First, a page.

Can maternal education sustain or enhance the benefits of early life interventions? Evidence from the Young Lives Longitudinal Study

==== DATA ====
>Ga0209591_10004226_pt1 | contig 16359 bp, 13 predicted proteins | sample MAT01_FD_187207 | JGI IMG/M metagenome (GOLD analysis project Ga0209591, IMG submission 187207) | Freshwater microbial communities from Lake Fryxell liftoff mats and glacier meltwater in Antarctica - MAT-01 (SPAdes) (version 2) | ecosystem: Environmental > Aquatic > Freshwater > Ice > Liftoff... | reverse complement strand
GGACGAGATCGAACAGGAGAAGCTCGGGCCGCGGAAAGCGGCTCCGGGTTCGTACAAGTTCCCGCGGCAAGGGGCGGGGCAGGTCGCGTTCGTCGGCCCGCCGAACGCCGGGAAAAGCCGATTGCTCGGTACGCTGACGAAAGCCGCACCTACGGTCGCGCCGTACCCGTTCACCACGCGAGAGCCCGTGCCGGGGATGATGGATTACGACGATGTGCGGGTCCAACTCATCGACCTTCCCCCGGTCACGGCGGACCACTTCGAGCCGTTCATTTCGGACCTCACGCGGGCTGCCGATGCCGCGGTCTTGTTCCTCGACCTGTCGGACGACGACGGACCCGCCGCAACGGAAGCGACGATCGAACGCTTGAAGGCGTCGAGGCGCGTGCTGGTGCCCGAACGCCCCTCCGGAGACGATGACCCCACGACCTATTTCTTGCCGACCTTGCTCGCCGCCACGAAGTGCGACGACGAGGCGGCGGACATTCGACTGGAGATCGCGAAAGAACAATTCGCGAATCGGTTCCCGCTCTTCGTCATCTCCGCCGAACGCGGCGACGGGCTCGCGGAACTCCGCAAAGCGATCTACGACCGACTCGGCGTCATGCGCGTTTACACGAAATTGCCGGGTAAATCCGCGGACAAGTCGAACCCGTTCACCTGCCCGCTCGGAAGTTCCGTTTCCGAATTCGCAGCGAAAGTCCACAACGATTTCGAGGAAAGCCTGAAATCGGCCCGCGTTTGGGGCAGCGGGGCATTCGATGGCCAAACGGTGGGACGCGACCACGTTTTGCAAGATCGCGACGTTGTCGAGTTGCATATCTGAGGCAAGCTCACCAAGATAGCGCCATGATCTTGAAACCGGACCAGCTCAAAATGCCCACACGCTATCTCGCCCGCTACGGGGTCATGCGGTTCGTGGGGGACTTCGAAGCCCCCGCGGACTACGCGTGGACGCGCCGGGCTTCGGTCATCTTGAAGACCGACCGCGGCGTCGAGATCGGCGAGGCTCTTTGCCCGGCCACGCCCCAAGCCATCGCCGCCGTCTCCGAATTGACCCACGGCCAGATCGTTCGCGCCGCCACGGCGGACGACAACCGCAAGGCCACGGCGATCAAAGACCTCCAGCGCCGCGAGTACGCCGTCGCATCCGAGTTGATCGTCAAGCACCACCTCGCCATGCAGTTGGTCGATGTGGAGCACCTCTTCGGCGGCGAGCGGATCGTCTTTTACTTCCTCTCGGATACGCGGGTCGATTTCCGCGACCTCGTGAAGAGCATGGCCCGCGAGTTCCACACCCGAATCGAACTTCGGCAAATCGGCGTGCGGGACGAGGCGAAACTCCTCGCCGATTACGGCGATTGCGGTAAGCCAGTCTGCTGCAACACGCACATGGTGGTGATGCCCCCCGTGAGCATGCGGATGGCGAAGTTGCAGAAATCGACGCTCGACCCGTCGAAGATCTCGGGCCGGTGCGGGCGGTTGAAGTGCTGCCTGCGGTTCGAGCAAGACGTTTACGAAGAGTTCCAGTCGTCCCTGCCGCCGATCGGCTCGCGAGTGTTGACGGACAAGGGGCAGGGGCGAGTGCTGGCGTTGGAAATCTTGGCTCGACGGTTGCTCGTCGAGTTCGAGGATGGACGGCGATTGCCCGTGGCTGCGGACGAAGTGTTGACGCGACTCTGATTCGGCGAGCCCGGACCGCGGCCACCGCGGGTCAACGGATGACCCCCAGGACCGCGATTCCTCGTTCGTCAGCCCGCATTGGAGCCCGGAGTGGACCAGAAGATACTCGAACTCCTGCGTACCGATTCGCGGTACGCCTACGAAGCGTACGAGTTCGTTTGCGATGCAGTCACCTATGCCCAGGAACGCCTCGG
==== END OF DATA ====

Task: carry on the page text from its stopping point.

This paper provides evidence on the predicted benefits of maternal education, in terms of reduced child malnutrition at age 1 and age 5, focusing specifically on the complementarities of maternal education with early life interventions across contexts. Using data from the Young Lives Longitudinal Study for Ethiopia, India, Peru and Vietnam, results show the expected strong association of maternal education with a reduced likelihood of malnutrition both at ages 1 and 5. However, the benefits of maternal education via access to early life interventions, in this case antenatal care, are found only in some countries and for some levels of maternal education. Inequalities in the risk of malnutrition between those with the highest endowments of maternal education and access to antenatal services, and those without these, are significant within countries. We conclude that programmes which aim to reduce the risks of malnutrition should consider local knowledge and realities in order to understand more fully the expected benefits.